Reform says: "Other business sectors would follow the example of law, accountancy and medicine and create world-leading professional qualifications. For example, the Chartered Institute of Plumbing would seek statutory approval and set a standard for high-quality plumbing apprenticeships and qualifications." Does it really think that this would somehow, miraculously, give plumbers the status of doctors and lawyers?
You can't help but be sceptical too about the claims that education accounts would ensure that "the best education and training opportunities would no longer be monopolised by people from advantaged backgrounds". With a free-for-all on fees, you can be sure that the "top" universities would charge what they could get - in other words, a lot! While students at the bottom of the social and financial heap might be given bursaries, how would that vast constituency in the middle be able to afford what at the moment - with fees capped at around Pounds 3,000 a year - they get as a right?
Where the real fun would surely start, though, would be over lecturers' conditions of service. At least, it would be fun for the employers. They could finally solve their "inflexibility of labour" problems at a stroke. Freed from the tyranny of union recognition and national negotiations, they could pay what they chose. And, as they would never know from one year to the next how many educational consumers would be turning up on their doorsteps, security of tenure too would be a thing of the past.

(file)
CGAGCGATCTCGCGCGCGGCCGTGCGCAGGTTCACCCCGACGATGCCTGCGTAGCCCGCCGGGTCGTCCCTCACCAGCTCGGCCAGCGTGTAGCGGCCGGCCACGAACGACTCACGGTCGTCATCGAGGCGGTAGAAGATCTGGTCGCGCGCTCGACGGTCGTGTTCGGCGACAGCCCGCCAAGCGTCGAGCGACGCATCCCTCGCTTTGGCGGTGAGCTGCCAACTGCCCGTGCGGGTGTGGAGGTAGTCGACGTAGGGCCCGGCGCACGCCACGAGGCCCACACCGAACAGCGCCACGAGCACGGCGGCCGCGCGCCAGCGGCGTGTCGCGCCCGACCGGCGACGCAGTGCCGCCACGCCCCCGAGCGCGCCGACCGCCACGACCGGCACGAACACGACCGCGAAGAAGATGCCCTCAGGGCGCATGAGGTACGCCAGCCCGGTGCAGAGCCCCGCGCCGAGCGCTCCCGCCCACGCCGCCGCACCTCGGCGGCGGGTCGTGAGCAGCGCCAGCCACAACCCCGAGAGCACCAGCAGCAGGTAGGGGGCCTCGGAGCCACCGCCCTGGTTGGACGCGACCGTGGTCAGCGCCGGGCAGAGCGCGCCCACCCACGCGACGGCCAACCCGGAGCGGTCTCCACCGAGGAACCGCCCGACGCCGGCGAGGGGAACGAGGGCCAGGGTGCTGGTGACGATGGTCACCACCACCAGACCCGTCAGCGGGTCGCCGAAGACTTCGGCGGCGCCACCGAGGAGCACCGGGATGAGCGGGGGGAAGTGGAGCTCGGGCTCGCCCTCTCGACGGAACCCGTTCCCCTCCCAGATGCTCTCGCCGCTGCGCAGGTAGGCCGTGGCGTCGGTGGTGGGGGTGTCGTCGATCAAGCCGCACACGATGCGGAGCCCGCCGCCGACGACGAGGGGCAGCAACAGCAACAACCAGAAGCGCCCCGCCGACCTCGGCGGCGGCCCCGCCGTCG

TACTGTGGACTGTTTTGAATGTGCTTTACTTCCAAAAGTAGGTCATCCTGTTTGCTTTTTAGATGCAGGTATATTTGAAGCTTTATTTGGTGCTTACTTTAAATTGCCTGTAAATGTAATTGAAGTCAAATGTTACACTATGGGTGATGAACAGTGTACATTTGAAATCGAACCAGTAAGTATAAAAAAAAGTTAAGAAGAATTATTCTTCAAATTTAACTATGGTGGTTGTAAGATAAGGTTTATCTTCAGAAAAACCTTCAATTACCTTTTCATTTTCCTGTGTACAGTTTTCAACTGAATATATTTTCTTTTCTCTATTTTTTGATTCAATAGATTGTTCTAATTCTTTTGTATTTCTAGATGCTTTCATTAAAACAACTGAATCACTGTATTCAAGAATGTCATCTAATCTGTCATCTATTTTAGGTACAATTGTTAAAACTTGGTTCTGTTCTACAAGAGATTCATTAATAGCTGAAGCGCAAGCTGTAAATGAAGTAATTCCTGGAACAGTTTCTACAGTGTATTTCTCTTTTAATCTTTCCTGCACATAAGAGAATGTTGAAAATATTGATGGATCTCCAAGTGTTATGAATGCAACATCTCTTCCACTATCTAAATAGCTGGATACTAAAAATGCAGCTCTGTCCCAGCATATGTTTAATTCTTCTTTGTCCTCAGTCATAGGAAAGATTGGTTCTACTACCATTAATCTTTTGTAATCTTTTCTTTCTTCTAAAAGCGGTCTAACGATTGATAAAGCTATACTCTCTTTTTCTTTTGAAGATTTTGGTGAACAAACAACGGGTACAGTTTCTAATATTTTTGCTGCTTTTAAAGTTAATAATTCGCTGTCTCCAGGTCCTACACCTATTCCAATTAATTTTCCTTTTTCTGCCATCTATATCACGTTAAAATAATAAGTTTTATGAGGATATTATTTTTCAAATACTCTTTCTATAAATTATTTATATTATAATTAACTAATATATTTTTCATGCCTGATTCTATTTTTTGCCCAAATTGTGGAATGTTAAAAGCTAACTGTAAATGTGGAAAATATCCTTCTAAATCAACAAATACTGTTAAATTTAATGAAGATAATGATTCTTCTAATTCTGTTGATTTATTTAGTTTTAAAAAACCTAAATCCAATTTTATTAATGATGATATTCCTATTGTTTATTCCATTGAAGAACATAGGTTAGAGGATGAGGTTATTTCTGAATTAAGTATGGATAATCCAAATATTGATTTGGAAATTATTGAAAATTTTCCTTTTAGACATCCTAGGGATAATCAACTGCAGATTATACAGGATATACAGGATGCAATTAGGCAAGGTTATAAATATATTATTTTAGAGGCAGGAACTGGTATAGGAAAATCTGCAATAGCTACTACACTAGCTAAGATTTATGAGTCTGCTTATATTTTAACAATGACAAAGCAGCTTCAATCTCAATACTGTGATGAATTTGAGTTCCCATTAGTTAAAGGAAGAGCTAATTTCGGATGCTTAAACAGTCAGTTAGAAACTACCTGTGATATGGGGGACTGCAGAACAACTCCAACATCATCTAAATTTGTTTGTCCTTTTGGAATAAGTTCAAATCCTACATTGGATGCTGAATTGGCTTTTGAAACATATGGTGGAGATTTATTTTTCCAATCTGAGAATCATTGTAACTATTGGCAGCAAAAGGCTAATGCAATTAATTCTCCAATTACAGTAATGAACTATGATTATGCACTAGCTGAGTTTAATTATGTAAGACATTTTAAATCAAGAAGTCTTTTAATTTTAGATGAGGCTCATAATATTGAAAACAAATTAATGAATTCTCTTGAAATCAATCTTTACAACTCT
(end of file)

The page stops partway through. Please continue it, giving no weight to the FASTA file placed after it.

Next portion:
Advertisements for vice-principals would no longer call for "five years' experience of curriculum innovation at the highest level". Instead they would read that "two years as an agricultural gang master on the fens of Lincolnshire would be an advantage".
Picture the scene. As dawn breaks on the mean streets, hundreds of down- at-heel hopefuls gather on open ground near colleges, hoping for a position as a "day lecturer". Down the street cruises the pick-up truck of the new lean and efficient education provider, the gimlet-eyed vice- principal at the wheel.
As he pulls up at the kerb, the mob surges forward, all pushing and shoving to get to the front. "Take me, take me," they call out.
"All right, you lot," shouts the VP, clipboard in hand, "Listen up. I need 10 hairdressers, eight chefs, five biologists, three brickies and a lawyer - sorry, make that a plumber. Oh, and I'm looking for a token psychologist today as well. The childcare group say they'd like a bit of theory."
As the lucky few climb on to the truck, the VP shoos away the rabble of English and maths teachers still vying for his attention. "I've told you losers before. Kids don't want that literacy and numeracy crap any more. That's what they left school to get away from in the first place."
With resignation, the "losers" gather up their whiteboard markers and the other tools of their trade, and watch as the truck pulls away. The free market has given them their freedom again - until tomorrow at least.